We promised to never forget. Remember?

Even before COVID-19, though — which makes it difficult and even foolhardy and risky to attend public memorial events — most of us had long stopped commemorating or even thinking much about the anniversary of Sept. 11. We were already finding it easy to just let the date slide by, to care a little less with each passing year the horrible gut punch delivered 19 years ago when terrorists struck in New York City, at the Pentagon, and inside a passenger plane that crashed into a field in rural Pennsylvania.

No events were even held in Duluth last year or in 2017.

Despite the pandemic, at least two commemorations are on the docket today in Duluth.

The first is closed to the public but will be live-streamed on the Duluth Fire Department’s Facebook page. At 8:15 this morning, Duluth firefighters will complete a 9/11 memorial stair climb at AMSOIL Arena. We can participate virtually while our firefighters pay tribute to firefighters in New York City, 343 of whom perished on Sept. 11, 2001, by climbing the equivalent of the World Trade Center’s 110 stories. Proceeds from the climb will go to the IAFF Fallen Firefighters Memorial Fund.

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“With each flight of stairs that we climb, we will pick up a badge that has the name and picture of one of the 343 firefighters who lost their lives as a way to carry them with us as we continue our service,” Duluth firefighter and event organizer Andrew Olsen said in an exclusive statement to the News Tribune Opinion page. “This is a very humbling event where we honor those who made the ultimate sacrifice to protect others, and (we) think about their families.”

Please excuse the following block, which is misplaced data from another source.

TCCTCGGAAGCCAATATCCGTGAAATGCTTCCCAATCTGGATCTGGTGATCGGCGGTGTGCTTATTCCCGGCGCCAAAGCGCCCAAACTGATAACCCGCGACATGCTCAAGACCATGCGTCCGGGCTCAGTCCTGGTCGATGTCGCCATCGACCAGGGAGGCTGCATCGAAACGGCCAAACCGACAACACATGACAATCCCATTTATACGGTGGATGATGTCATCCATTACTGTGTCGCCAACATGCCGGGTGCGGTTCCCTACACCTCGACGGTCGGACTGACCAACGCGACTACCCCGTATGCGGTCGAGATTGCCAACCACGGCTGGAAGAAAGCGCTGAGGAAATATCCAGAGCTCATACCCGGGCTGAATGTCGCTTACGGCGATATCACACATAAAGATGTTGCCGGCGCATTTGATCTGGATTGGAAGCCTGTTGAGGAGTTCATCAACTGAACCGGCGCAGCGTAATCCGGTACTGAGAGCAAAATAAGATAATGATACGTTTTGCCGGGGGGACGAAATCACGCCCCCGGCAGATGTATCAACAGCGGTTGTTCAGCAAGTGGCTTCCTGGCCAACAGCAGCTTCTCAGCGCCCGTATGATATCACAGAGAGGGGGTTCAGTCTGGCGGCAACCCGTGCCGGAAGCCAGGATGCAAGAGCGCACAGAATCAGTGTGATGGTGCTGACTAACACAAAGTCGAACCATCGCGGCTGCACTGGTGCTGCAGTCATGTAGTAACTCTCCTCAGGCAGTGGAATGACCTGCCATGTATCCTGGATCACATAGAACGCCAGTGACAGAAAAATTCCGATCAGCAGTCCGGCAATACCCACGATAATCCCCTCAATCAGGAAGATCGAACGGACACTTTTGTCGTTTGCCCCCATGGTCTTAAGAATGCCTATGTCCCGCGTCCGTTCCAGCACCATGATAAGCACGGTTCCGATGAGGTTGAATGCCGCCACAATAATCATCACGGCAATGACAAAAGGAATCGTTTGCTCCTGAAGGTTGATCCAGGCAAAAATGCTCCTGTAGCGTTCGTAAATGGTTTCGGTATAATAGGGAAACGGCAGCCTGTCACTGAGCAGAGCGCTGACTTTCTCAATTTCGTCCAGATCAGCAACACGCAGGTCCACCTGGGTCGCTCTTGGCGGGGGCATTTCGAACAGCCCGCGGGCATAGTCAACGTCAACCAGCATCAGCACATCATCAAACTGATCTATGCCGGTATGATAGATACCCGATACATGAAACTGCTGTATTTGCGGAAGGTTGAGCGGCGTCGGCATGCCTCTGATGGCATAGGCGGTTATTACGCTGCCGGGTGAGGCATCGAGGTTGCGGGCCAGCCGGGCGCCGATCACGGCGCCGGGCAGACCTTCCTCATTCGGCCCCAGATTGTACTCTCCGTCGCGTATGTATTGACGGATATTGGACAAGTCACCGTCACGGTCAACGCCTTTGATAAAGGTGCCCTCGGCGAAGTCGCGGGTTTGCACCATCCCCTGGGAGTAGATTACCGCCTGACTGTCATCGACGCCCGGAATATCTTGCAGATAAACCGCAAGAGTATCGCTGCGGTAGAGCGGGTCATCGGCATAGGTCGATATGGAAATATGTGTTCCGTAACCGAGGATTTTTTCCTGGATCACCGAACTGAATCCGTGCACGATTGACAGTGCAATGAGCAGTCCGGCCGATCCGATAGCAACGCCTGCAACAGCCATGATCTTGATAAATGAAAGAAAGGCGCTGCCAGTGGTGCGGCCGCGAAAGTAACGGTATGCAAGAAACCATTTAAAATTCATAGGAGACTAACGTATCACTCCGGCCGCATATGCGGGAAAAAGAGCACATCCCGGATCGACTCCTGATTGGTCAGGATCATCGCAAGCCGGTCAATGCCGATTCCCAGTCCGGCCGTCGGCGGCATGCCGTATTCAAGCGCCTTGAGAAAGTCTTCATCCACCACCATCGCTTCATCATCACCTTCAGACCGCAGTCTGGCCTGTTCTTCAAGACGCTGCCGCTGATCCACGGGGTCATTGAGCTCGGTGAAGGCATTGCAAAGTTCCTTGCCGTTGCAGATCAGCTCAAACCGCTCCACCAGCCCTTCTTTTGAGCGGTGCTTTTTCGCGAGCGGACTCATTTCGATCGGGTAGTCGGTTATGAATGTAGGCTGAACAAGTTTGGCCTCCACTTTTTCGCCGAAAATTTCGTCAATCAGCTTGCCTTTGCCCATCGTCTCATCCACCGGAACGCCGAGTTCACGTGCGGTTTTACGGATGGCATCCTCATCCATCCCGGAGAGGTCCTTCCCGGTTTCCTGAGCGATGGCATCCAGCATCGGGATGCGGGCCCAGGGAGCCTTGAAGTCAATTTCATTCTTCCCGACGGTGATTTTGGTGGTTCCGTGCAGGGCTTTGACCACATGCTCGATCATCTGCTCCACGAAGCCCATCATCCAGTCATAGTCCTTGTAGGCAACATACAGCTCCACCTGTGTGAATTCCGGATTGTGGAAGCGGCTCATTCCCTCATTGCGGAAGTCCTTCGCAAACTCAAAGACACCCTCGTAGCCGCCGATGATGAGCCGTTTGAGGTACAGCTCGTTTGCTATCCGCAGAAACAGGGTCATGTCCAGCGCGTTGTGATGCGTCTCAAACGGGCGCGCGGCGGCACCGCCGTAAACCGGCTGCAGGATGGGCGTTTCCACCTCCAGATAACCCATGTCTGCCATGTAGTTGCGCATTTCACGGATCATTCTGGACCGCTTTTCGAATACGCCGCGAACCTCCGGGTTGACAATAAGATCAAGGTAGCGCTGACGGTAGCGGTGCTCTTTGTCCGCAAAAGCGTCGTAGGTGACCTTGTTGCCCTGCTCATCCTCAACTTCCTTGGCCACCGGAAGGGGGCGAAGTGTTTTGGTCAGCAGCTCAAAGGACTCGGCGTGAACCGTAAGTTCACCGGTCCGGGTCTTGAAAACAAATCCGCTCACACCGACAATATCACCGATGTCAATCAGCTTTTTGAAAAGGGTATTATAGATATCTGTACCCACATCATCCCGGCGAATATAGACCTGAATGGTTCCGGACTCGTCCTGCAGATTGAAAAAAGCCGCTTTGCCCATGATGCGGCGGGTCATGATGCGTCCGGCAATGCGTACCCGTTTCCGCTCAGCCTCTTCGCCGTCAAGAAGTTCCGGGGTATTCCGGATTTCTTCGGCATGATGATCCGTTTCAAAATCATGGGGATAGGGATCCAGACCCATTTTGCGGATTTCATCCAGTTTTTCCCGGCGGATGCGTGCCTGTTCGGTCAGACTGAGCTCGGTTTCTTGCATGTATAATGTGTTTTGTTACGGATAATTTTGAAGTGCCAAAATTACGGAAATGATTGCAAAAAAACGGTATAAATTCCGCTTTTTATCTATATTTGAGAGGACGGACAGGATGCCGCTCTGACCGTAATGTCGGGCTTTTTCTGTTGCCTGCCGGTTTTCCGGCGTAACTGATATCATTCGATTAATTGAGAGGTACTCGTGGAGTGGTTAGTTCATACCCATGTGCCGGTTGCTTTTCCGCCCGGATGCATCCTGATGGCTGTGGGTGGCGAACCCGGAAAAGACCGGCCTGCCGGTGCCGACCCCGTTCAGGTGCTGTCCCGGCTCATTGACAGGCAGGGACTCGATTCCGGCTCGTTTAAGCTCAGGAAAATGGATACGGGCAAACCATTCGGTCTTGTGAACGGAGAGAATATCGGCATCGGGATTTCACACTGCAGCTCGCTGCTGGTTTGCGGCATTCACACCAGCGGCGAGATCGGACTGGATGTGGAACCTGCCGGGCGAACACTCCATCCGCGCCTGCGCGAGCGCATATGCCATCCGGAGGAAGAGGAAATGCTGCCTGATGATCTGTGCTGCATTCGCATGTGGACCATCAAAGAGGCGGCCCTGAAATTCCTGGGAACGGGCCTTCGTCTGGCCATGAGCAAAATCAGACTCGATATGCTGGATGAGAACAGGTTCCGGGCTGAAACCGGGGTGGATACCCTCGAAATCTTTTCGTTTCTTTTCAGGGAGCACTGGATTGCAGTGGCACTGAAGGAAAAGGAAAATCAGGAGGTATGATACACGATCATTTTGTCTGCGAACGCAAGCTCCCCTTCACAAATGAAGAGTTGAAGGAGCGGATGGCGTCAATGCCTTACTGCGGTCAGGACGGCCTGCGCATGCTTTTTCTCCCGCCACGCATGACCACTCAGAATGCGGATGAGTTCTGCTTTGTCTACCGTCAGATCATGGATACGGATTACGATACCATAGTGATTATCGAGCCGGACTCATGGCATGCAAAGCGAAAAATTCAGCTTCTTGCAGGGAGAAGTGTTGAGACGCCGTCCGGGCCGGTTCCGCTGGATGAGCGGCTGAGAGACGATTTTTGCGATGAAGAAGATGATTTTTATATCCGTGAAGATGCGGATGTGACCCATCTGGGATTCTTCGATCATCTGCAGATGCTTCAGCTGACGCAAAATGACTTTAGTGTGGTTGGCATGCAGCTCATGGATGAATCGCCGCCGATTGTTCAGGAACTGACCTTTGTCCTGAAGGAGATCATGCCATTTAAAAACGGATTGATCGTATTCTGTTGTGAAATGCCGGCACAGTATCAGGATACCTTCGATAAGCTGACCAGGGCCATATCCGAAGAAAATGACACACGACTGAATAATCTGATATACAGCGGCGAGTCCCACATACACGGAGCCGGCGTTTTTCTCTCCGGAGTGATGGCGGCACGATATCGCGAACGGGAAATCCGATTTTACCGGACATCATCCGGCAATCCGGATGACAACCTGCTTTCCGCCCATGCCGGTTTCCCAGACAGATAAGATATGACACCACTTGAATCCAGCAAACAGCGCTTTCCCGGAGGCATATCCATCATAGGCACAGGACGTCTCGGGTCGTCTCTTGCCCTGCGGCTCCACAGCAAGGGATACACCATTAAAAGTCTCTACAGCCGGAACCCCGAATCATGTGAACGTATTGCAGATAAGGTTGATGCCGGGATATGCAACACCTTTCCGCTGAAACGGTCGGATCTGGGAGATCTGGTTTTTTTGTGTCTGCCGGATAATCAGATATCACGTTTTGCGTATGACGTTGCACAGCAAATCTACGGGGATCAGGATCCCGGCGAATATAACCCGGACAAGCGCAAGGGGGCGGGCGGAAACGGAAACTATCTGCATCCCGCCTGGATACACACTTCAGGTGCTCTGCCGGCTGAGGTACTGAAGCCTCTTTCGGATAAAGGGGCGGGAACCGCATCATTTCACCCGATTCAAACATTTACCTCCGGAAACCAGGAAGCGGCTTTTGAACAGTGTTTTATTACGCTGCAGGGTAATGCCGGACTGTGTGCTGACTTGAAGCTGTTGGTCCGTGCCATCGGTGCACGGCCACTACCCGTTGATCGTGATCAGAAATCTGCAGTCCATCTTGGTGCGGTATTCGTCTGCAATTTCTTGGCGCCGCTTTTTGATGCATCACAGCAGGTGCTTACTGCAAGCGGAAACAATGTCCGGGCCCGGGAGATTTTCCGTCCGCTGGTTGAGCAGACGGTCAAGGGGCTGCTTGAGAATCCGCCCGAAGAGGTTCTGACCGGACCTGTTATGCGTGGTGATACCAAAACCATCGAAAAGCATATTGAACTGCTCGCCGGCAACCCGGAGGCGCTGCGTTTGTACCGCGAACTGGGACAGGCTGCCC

At 6 p.m., a thank-you barbecue in honor of local first responders is planned in memory of the brave firefighters, police officers, and others who, 19 years ago today, ran toward and into the burning Twin Towers to save those who were running out toward safety. The event is to be held in the parking lot of the West Duluth American Legion Post 71, 5814 Grand Ave. Organizers from Veterans United for Freedom urge bringing your own chair and also a flag, sign, or banner of support for our local heroes.

While organizers didn’t say so, anyone attending should also wear a mask, keep a healthy and safe distance from each other, and thoroughly wash after returning home. Masks are required inside the Legion hall.

Due to the pandemic, this year’s 9/11 anniversary can’t be like those first ones. They were so big they were held at spacious Bayfront Festival Park. We came in droves then, pushing strollers, waving flags, remembering.

This year, even if not together, we can still remember in droves. And pay tribute and honor in our own private ways. We can recall the words of former New York Gov. George Pataki, written for CNN on the five-year anniversary: “The attacks of Sept. 11, 2001, reshaped the face of the nation and the course of history. … Our lives and the lives of those to come... changed forever. … The date, Sept. 11, will forever evoke recollections of unimaginable tragedy, of lives callously lost and brutally cut short, and of unspeakable horror and sorrow in the hearts and minds of all of us. We must never forget the depths of inhumanity to which terrorist fanatics are willing to sink in the name of their depraved cause as they seek to destroy the very principles of freedom and democracy on which this great nation was founded. …

“Remembering that day is not a choice but our solemn obligation ," Pataki wrote. “Always remember that we were attacked not for what we do wrong but for what we do right.”

All the more reason to at least pause today — and to remember to never forget.